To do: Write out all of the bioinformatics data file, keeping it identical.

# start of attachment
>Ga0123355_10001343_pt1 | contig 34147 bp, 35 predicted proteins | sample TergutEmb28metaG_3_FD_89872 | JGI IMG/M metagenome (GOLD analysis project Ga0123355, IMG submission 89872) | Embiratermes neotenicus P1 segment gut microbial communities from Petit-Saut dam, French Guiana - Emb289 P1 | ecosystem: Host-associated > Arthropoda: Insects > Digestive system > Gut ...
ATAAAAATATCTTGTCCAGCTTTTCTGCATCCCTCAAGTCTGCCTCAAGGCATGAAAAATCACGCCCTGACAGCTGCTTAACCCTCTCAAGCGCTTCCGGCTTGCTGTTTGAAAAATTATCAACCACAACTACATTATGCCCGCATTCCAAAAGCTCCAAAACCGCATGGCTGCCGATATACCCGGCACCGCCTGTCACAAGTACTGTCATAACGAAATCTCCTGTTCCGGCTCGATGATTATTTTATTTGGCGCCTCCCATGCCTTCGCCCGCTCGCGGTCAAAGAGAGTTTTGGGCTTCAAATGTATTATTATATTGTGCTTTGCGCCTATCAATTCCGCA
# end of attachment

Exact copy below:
>Ga0123355_10001343_pt1 | contig 34147 bp, 35 predicted proteins | sample TergutEmb28metaG_3_FD_89872 | JGI IMG/M metagenome (GOLD analysis project Ga0123355, IMG submission 89872) | Embiratermes neotenicus P1 segment gut microbial communities from Petit-Saut dam, French Guiana - Emb289 P1 | ecosystem: Host-associated > Arthropoda: Insects > Digestive system > Gut ...
ATAAAAATATCTTGTCCAGCTTTTCTGCATCCCTCAAGTCTGCCTCAAGGCATGAAAAATCACGCCCTGACAGCTGCTTAACCCTCTCAAGCGCTTCCGGCTTGCTGTTTGAAAAATTATCAACCACAACTACATTATGCCCGCATTCCAAAAGCTCCAAAACCGCATGGCTGCCGATATACCCGGCACCGCCTGTCACAAGTACTGTCATAACGAAATCTCCTGTTCCGGCTCGATGATTATTTTATTTGGCGCCTCCCATGCCTTCGCCCGCTCGCGGTCAAAGAGAGTTTTGGGCTTCAAATGTATTATTATATTGTGCTTTGCGCCTATCAATTCCGCA